Conditions in Europe leading up to World War II
Hitler's rise to power and his political beliefs
The Nazi Party in Germany
Concentration camps and death camps, esp. Bergen-Belsen
Jewish religious holidays and the Star of David
The S. S. and the Gestapo (the green police)
Restrictions on Jewish-German life in the 1930's
The invasion of Holland and the treatment of the Jews in the Netherlands
The Resistance movement during World War II
Anne Frank and the people with whom she went into hiding &
The Secret Annex (the place in which the Frank family hid)
Hitler's defeat and death
The liberation of the concentration camps
The students will also be studying this topic in Social Studies class, but we read the diary slightly before they get to it in Social Studies. As part of the unit, we also take a trip to the Holocaust museum. This helps bring their understanding full circle.
Last year was my first year teaching the book, and I felt as though it wasn't as drenched in the history as I expected it to be. Don't get me wrong, there is the obvious oppression of the Jews in Holland, as seen by the fact that the Franks had to go into hiding in the first place, but this was more about Anne's life in the Secret Annexe. I decided to do some research about the diary as a piece of literature. Anne Frank was obviously a gifted writer, but I wanted to somehow bring our study of this book out of the, "So that is what life was like back then" mindset. I did a google search for, "Anne Frank literary criticism" in my initial attempts to find something helpful. What I found was, in my opinion, a gold mine. Francine Prose has published a book in which she delves into this exact topic- Anne Frank as literature. It is enlightening to read more about how this diary was created. It was the first time that I learned, as Prose puts it, "She [Anne] decided that she wanted the book to be published, and she went back to the beginning and she re-wrote all the entries she wrote as a 13-year-old, except of course now she was a 15-year-old." From that perspective, Anne was more than a girl writing her diary. She was a writer. She made choices about what to include in this "re-written" version. After having discovered these resources, I decided the lesson would be better to do with the kids at the end of the book. Throughout their reading, I will encourage them to look at Anne's word choice and use of figurative language. However, I would like this discussion to come after they have read the whole book, as it did for me. The links are below so you can check them out.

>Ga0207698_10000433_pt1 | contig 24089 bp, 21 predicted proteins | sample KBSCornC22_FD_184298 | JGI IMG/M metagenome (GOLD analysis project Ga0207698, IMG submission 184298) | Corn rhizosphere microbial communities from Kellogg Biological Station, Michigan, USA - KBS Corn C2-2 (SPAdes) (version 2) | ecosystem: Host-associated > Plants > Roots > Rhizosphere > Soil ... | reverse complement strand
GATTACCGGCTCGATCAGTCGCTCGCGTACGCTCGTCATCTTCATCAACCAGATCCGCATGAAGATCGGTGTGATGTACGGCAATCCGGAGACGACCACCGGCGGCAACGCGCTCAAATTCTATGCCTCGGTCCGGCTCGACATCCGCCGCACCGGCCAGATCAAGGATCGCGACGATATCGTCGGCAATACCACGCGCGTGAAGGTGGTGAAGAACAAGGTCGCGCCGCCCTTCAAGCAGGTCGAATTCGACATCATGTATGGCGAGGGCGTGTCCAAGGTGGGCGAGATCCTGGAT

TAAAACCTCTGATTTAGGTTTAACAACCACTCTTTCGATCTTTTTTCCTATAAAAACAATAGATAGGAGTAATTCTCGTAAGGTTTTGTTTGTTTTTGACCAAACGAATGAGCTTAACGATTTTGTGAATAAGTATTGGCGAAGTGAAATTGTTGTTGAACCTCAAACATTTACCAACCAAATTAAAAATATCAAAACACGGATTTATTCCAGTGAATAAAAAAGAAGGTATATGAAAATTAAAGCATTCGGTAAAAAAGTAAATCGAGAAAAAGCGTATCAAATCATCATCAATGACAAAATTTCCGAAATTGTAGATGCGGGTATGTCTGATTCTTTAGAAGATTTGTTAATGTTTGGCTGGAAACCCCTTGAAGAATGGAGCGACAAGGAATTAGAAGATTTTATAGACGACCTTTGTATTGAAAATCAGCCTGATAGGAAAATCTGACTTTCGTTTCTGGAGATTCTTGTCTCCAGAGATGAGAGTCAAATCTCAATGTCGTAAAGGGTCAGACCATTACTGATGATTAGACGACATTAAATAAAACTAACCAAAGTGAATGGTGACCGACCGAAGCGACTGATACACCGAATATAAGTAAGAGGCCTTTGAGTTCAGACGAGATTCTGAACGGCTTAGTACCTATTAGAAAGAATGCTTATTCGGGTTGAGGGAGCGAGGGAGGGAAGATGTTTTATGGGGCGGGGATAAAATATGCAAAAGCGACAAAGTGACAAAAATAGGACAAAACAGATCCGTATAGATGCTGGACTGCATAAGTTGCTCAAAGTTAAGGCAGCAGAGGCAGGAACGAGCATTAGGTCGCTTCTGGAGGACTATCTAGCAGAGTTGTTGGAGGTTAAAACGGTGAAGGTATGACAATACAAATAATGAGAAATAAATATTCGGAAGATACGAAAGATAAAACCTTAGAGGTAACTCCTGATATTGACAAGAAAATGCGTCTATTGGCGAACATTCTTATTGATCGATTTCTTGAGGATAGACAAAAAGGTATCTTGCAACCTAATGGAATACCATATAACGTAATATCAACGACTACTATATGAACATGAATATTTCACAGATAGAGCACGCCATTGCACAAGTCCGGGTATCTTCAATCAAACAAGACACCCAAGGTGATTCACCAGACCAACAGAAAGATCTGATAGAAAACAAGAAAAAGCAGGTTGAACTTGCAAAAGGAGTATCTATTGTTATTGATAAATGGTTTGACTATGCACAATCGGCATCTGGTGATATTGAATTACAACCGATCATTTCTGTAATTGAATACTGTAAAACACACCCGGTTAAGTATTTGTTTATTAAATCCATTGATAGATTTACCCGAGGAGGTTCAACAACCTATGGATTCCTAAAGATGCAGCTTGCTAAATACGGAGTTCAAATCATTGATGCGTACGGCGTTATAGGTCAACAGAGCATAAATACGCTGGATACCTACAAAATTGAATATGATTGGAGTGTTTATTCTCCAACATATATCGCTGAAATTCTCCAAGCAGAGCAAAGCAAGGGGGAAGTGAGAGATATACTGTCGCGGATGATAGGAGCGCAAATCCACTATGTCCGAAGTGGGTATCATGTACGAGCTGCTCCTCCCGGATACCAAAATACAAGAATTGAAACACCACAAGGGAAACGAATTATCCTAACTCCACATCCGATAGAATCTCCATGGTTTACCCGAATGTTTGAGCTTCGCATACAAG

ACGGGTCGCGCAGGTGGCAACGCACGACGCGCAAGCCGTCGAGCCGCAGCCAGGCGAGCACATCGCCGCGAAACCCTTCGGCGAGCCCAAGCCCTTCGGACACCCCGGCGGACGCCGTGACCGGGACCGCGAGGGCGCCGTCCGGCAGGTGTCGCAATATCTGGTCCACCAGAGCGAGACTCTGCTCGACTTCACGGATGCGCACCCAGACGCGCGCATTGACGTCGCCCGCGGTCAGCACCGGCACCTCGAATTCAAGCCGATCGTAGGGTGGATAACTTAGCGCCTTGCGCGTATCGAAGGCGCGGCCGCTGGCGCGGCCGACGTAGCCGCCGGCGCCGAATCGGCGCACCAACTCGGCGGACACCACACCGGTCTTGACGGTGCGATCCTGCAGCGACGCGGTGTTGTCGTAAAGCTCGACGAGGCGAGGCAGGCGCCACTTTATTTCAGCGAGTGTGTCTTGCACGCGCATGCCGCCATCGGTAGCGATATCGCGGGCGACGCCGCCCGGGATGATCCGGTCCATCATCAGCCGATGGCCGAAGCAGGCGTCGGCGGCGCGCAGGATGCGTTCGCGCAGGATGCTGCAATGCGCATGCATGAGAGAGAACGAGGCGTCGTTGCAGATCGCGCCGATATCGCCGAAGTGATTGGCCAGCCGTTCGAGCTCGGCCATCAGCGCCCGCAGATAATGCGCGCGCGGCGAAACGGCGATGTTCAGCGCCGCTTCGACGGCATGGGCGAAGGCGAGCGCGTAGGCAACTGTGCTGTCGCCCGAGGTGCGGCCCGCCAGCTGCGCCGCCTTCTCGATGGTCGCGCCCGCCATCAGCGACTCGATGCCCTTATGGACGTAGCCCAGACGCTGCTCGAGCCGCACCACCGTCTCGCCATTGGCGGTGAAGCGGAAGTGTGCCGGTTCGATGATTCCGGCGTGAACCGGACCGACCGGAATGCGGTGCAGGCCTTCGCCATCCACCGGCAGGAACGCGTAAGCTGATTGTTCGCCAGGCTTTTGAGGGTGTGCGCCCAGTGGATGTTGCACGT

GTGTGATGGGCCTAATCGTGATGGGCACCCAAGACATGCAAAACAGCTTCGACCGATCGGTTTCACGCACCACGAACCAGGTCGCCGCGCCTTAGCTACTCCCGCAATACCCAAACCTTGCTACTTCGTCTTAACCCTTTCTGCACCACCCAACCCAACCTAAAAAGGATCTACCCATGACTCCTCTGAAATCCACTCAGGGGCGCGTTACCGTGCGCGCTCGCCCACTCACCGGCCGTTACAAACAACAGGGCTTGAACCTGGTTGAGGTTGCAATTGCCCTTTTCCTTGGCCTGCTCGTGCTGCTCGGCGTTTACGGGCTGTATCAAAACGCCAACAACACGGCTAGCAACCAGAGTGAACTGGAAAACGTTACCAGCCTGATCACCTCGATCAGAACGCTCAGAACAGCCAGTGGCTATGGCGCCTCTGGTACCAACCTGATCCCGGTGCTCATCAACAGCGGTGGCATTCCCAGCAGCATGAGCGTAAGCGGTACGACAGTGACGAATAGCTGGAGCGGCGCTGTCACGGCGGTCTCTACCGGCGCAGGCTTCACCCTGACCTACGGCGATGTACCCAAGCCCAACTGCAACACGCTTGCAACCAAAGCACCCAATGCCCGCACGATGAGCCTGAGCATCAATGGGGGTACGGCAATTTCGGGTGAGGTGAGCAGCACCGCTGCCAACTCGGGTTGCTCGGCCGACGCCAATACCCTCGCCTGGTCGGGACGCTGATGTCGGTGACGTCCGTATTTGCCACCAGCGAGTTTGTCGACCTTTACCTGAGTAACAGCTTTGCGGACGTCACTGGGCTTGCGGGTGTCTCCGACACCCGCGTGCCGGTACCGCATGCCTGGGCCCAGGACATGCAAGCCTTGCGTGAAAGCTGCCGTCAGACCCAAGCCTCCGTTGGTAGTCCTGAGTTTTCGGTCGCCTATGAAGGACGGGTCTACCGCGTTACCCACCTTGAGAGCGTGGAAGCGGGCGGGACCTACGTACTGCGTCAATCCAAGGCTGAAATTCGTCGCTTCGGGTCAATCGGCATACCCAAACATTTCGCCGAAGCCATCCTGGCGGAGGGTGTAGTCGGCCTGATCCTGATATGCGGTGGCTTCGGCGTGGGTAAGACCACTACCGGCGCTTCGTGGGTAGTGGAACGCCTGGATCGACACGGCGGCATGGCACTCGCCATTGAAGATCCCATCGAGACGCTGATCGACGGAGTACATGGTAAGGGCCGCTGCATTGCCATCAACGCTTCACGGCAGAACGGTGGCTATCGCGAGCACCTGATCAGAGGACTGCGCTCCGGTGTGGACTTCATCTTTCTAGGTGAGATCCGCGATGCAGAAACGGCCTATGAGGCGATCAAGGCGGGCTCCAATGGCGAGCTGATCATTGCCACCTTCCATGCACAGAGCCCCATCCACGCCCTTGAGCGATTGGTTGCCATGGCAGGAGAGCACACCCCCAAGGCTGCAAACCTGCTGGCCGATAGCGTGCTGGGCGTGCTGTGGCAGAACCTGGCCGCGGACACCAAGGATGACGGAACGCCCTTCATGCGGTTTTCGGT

(the interview) http://www.npr.org/templates/story/story.php?storyId=113198365
(an excerpt) http://www.npr.org/templates/story/story.php?storyId=113198365
(Otto Frank's letters) http://www.npr.org/templates/story/story.php?storyId=7400998
I have now created and taught this lesson twice, and I did it under the overarching question, "Is Anne Frank Literature?" I gave students some background information using excerpts from John Johnson's document "What is 'Literature'?" We then simplified the ideas down to the following three-
After creating this list, students are challenged to decide if they think Anne Frank's Diary is literature. Another aspect of the discussion, from Johnson is "are all three traits required for something to be literature?" so we discuss that as well. In the conversation, we talk about the fact that Anne edited her diary and planned on it being a published book. It is quite interesting to see students' ideas on all of these aspects of literature and Anne Frank. I do this lesson with my 8th graders, and it is a little bit of a struggle for them to grasp the initial concepts, but by the end of the lesson, students have had a rich discussion about Anne Frank. One other difference from my original post is that I don't wait until we have finished reading the diary, but I do fit this in somewhere near the end.